“The profile of these people is strongly in business development.”
The aim is also to encourage more and more members of the academic community to submit idea and invention disclosures. During the existence of HIS, the number of disclosures has doubled to approximately 120 annual disclosures, but the number is hoped to rise to 200.
“A crucial part of the work is to inform researchers that this service exists.”
The university invests in spinouts for inventions to enter the market
Quaestor Marjo Berglund says that the university currently owns about twenty spinouts through its funds. Typically, companies receive initial capital of EUR 50,000 from the university at the start-up stage, which will enable them to find more investors and ensure that important products continue their journey to the market.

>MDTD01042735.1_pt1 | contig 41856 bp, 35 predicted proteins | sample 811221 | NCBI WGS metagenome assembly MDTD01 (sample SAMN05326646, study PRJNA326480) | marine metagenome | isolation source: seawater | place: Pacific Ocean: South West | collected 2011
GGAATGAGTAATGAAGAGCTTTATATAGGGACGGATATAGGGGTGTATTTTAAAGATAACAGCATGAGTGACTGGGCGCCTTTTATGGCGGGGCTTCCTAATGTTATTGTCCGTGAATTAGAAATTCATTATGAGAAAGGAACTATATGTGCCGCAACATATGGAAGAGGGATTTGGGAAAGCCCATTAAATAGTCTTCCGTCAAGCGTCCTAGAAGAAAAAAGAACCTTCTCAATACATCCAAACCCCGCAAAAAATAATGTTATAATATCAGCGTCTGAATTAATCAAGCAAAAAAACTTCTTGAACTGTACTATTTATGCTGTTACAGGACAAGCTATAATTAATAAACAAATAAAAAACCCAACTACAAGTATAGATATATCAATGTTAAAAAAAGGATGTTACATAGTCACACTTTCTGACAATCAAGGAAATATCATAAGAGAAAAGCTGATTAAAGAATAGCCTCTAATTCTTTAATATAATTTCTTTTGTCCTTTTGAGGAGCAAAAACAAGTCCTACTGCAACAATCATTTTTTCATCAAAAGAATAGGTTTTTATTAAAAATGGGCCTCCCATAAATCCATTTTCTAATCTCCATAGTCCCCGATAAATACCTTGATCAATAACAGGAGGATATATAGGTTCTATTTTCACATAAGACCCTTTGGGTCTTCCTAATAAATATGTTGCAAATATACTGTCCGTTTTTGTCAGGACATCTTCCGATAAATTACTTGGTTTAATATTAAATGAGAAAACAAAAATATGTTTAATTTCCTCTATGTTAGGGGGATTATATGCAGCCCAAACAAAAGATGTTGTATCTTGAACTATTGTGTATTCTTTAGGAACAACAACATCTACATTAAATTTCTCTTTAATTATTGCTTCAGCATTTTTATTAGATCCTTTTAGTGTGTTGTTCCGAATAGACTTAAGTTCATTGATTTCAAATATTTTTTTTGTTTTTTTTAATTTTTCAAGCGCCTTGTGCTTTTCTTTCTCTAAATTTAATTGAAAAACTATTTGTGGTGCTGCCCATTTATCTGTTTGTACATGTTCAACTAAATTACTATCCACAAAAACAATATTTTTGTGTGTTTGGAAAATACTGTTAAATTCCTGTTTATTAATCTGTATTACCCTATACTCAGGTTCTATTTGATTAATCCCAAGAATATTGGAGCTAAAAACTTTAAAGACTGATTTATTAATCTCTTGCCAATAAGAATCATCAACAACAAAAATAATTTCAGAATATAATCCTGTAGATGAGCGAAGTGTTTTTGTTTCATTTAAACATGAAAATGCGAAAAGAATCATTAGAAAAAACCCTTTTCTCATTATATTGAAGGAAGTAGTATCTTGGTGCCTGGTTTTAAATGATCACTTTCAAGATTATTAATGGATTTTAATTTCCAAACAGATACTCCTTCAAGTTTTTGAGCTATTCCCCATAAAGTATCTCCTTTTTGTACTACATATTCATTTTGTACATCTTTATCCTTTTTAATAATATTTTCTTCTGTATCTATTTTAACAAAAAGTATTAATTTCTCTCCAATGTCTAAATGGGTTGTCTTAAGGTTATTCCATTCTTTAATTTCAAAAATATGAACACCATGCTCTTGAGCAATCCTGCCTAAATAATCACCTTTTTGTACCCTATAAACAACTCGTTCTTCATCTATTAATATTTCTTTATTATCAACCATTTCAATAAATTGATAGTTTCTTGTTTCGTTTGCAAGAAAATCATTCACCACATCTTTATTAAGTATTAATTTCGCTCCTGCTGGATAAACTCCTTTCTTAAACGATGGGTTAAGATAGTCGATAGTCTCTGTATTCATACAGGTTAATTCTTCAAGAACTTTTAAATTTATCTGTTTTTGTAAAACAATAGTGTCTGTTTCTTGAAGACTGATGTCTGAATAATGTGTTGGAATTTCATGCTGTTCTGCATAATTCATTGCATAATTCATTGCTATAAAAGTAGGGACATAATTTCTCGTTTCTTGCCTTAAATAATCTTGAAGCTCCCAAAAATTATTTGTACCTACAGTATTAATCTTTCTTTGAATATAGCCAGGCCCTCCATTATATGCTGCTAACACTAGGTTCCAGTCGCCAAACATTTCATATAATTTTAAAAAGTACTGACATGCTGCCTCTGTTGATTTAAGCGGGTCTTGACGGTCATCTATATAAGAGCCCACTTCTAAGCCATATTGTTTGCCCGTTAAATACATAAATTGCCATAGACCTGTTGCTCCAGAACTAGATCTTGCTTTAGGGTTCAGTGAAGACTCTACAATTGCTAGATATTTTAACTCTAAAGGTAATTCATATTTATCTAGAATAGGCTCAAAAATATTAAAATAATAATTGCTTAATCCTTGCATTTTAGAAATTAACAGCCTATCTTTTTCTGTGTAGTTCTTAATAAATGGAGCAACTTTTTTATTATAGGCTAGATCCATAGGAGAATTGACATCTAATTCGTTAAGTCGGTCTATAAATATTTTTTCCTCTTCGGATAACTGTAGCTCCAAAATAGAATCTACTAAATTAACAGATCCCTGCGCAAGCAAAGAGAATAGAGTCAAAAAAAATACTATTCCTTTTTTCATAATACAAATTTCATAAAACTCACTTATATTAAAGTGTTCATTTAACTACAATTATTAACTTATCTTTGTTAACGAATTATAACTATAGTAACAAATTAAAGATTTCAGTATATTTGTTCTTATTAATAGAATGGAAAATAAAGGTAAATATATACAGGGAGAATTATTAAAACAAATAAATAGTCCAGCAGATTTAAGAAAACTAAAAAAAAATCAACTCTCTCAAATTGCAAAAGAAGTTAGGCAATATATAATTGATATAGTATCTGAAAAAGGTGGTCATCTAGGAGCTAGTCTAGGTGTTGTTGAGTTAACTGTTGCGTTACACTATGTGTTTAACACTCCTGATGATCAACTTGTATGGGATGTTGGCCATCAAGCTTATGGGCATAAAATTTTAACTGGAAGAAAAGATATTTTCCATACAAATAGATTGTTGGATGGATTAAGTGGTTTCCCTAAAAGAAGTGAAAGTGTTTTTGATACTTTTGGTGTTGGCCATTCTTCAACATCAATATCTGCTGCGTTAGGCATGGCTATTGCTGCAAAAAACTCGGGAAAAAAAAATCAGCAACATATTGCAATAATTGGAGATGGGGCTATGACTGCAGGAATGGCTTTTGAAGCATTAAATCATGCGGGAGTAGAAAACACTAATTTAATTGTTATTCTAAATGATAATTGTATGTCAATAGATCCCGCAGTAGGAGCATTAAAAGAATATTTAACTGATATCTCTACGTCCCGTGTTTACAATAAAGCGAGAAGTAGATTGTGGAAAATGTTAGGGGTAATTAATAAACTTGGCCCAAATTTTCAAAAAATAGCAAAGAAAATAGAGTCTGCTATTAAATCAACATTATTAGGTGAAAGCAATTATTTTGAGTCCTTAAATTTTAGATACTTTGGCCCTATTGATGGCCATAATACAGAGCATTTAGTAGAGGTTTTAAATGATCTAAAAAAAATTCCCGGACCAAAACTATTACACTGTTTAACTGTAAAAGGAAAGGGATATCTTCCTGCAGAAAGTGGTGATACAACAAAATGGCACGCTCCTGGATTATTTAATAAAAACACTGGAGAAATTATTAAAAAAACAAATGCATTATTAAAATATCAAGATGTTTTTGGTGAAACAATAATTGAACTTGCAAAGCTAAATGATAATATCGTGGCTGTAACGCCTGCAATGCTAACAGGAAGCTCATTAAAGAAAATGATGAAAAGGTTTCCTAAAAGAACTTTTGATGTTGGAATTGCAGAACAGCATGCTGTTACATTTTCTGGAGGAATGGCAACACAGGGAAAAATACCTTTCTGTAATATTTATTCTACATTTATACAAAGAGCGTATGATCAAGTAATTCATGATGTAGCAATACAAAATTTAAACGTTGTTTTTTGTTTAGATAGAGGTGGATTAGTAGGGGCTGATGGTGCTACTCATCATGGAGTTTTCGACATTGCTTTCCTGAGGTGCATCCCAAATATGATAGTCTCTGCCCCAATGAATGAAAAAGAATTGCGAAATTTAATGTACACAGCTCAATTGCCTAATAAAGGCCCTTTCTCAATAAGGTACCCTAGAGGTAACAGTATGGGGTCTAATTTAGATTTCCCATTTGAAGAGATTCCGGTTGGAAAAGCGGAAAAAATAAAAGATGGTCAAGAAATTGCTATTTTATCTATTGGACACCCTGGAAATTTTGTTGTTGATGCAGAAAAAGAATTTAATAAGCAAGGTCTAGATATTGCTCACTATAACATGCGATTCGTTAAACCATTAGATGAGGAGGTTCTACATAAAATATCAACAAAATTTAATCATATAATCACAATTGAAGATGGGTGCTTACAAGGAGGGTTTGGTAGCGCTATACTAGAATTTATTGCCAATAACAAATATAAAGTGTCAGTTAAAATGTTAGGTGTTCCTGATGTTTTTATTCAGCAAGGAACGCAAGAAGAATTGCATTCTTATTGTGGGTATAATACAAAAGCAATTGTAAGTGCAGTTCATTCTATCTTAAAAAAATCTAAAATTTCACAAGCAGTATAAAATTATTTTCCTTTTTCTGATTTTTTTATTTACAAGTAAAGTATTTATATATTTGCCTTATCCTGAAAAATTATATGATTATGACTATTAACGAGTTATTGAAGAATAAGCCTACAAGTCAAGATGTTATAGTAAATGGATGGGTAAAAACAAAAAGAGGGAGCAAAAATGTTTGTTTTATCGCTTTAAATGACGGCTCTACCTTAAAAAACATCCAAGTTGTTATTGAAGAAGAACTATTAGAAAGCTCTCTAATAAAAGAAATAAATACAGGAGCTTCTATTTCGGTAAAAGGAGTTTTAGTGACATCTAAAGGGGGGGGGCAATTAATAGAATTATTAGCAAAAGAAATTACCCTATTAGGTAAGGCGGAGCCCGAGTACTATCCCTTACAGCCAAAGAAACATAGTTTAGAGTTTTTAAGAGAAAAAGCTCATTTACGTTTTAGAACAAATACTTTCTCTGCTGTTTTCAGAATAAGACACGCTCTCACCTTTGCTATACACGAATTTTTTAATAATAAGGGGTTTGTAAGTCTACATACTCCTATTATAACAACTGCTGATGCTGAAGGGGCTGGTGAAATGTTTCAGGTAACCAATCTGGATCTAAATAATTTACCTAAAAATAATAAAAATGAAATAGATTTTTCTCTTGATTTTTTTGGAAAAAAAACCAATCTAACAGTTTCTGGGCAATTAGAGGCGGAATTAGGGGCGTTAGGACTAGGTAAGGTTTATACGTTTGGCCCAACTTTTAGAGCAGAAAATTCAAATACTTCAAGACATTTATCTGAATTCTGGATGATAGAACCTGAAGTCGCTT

“For example, if the cancer vaccine were to remain in HIS’ invention shelf, it would not be right,” says Berglund and refers to the promising technology developed by Valo Therapeutics.
After the beginning, the university does not generally make additional investments in the companies. If the spinouts increase their value quickly, the university may already receive significant profits from them within five to ten years, to support research, teaching, and the emergence of new university-based companies.